which defines parametrically the envelope of intersection points as a function of t, the time of origin of one of the characteristics.
The important point to note is that the first point of shock formation is where xi is smallest. In other words, for data with s'(t) large, the shock develops quickly, and close to x = 0. Thus, generally speaking, the steeper the pulse generated by the heart, the sooner and closer a shock will form. This may explain why the pistol-shot occurs in patients with aortic insufficiency but not in other patients. Using numerical simulations of the model equations, Anliker et al. (1971a,b) have shown that under conditions of aortic insufficiency, a steep pressure gradient can develop within 40 cm of the heart, well within the physiological range.
It is also noteworthy that the slope s depends on diastolic pressure P0 through s = 3u+K(P0). Thus, a decrease in K(P0), caused either by a decrease of P0 or a decrease of the function A(P), leads to a decrease of the first location of shock formation x,.
Notice also that if s'(t) < 0, so that u(0, t) is decreasing, no shock can form for positive x. This can also be seen from Fig. 15.16, since, if u(0, t) is a decreasing function of t, the characteristics fan out and do not intersect for positive x.
1. Equation (15.7) was derived assuming that the radius of the vessel and pressure drop along the vessel were constant, but then it was used in (15.14) as if the pressure were variable. Under what conditions is this a valid approximation?
2. Show that so that (15.21) follows
3. Simplify the six-compartment model of the circulation by assuming that there are no pressure drops over the arterial and venous systems (either systemic or pulmonary), and thus, for example, Psa = Ps1. Solve the resultant equations and compare with the behavior of the three-compartment model presented in the text. How do the parameter values change? Are the sensitivities altered? (Calculate the sensitivities using a symbolic manipulation program.)
4. Showthat(15.67)-(15.75)can be derived from (15.54)-(15.66) by letting Rs and Rp approach zero and by letting Cpa = Cpv and Rpa = Rpv.
5. In the three-compartment circulatory model it was assumed that the base volume of the pulmonary circulation V0 was zero. Using the fact that the systolic pressure in the pulmonary artery is about 22 mm Hg and the diastolic pressure is about 7 mm Hg, determine the typical value for the volume of the pulmonary circulation. How does this change to the model affect the results?
6. Find the pressures as a function of cardiac output assuming Vi = 0, Vr = 0, where Vi is the basal volume of the left heart, and similarly for Vr (cf. equation (15.35)). Show that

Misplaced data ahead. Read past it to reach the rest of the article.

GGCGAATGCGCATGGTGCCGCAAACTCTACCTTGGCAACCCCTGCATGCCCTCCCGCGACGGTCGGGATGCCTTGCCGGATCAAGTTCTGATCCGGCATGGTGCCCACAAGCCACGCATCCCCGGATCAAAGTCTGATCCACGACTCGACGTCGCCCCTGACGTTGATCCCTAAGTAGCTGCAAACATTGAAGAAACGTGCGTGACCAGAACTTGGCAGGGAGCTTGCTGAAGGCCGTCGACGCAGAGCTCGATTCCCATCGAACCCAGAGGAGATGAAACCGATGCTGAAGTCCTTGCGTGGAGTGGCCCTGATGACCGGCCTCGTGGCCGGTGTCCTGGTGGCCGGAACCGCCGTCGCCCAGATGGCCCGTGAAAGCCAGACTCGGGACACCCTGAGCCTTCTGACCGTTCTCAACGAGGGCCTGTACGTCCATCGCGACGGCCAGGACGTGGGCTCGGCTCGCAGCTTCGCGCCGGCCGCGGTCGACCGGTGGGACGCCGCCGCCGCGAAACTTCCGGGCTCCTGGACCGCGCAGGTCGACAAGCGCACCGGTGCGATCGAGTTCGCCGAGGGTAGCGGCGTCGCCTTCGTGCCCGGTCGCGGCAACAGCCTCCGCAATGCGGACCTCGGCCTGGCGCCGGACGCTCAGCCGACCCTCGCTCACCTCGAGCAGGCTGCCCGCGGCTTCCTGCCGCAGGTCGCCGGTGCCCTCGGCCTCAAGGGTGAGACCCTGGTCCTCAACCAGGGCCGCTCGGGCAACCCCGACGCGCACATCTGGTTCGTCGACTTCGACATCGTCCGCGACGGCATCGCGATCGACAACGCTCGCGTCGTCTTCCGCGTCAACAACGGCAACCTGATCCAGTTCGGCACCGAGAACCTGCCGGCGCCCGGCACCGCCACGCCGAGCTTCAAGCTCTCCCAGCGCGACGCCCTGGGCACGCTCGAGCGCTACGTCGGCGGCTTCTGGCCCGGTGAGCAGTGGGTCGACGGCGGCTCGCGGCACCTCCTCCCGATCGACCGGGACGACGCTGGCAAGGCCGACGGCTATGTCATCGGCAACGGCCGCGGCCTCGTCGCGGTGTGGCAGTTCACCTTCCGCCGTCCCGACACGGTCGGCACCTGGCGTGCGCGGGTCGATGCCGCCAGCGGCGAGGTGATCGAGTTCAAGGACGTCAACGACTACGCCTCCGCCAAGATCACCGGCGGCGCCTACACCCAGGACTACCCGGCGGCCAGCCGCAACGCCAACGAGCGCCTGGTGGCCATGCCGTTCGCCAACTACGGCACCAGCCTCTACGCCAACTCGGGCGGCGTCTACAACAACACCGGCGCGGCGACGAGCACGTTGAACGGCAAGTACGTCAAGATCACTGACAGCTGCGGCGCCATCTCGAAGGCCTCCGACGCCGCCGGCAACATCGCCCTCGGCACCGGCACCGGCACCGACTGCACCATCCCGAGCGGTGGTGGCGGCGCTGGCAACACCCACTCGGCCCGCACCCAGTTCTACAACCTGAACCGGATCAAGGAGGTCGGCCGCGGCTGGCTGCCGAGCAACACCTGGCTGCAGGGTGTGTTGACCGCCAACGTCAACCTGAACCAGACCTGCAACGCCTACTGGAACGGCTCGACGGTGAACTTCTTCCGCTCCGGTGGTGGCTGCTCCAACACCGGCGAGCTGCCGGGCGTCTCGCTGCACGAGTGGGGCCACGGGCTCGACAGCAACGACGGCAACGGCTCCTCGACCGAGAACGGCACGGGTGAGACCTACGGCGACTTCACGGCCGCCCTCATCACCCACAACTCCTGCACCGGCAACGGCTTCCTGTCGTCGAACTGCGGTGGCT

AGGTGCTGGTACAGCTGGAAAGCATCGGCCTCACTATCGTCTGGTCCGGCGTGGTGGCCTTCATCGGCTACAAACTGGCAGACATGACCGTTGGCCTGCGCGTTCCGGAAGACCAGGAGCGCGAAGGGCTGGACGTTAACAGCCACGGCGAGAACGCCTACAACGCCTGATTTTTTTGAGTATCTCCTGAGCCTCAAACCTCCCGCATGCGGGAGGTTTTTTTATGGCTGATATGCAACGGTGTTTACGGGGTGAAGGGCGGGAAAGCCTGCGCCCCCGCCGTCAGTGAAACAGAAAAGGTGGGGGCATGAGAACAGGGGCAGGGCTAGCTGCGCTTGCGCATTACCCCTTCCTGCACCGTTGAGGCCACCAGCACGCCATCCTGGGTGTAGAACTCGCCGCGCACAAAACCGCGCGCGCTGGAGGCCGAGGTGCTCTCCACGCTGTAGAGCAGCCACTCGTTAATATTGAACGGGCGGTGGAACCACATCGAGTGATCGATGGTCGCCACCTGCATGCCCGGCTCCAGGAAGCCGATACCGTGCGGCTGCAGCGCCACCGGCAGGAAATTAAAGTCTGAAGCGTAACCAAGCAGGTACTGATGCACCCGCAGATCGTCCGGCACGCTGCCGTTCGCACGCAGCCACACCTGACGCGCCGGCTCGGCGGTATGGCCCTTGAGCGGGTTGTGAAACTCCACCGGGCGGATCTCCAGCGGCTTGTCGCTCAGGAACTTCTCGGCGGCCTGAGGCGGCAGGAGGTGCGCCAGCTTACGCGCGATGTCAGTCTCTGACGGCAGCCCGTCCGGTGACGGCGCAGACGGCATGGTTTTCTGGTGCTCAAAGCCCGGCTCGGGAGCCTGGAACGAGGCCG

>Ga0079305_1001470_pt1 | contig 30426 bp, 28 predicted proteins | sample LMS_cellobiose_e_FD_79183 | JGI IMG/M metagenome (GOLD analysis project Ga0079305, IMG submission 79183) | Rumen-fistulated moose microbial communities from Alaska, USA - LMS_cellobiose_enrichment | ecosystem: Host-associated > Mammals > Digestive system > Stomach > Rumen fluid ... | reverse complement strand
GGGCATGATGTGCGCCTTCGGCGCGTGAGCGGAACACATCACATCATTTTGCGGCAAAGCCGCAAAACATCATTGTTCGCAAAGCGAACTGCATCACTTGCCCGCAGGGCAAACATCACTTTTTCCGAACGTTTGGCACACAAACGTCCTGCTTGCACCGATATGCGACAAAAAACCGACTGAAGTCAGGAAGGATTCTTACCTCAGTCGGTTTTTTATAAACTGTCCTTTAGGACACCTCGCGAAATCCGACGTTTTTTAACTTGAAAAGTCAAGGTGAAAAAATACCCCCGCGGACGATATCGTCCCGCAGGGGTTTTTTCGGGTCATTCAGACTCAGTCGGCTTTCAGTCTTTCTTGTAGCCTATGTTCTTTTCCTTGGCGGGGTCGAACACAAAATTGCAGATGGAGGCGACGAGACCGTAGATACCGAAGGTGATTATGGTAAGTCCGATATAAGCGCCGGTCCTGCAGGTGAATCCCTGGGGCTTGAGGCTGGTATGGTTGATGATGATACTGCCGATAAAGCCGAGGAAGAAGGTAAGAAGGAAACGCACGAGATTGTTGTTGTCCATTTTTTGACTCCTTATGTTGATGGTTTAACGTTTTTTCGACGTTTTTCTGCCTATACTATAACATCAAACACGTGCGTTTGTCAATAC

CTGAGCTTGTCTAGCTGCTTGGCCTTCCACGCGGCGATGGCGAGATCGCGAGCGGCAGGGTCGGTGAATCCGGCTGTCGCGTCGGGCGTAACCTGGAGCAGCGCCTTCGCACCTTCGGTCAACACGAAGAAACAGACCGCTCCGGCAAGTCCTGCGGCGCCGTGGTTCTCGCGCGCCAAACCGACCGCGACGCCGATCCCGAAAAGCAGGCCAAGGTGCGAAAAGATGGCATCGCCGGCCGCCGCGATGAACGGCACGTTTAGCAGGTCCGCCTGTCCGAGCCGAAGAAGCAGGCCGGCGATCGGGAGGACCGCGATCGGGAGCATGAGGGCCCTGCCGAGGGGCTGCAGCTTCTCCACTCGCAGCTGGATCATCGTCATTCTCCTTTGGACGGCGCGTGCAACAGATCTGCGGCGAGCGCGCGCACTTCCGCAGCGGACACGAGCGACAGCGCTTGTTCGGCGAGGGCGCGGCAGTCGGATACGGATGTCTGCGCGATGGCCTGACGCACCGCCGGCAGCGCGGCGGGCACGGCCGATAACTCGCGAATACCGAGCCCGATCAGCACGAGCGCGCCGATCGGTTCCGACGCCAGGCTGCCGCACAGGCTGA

7. Explore the behavior of the autoregulation model with R = R0 (1 + a[O2]v) /(1 + b[O2]v).
8. What symptoms in the circulation would you predict from anemia?
Hint: Anemia refers simply to an insufficient quantity of red blood cells, which results in decreased resistance and oxygen-carrying capacity of the blood.
9. Devise a simple single loop model for the fetal circulation that treats the systemic flow and the placental flow as parallel flows. How should the flow be split between system and placenta to support the highest metabolic rate?
10. In the model for autoregulation Pa and Pv are given. More realistically, they would be determined, in part at least, by Rs. Construct a more detailed model for autoregulation, including the effects of Rs on the pressures, and show how the arterial and venous pressures, and the cardiac output, depend on M and A.
11. Modify the model for capillary filtration by allowing the plasma osmotic pressure to vary along the capillary distance, by setting nc = RTccQ-, where cc is the local concentration of osmolites. If incoming pressure is unchanged from the first model, what is the effect of osmotic pressure on total filtration? What changes must be made to the incoming pressure to maintain the same total filtration?
Hint: Study the phase portrait for this system of equations.
12. Derive a simplified windkessel model by starting with a single vessel with volume V(t) = V0 + CP(t). Assume that the flow leaves through a resistance R and that there is an inflow (from the heart) of Q(t). Derive the differential equation for P and compare it to (15.141).
13. Frank (1899) described a method whereby the flux of blood out of the heart could be estimated from a knowledge of the pressure pulse, even when the arterial resistance is unknown. Starting with (15.141), assume that during the second part of the arterial pulse, Q(t) = 0. Write down equations for the first and second parts of the pulse, eliminate R, and find an expression for Q. Give a graphical interpretation of the expression for Q.
14. In the model for the arterial pulse, set u(0, t) = at for some constant a, and determine the curve in the (t,x) plane along which characteristics form an envelope. Determine the first value of x at which a shock forms.
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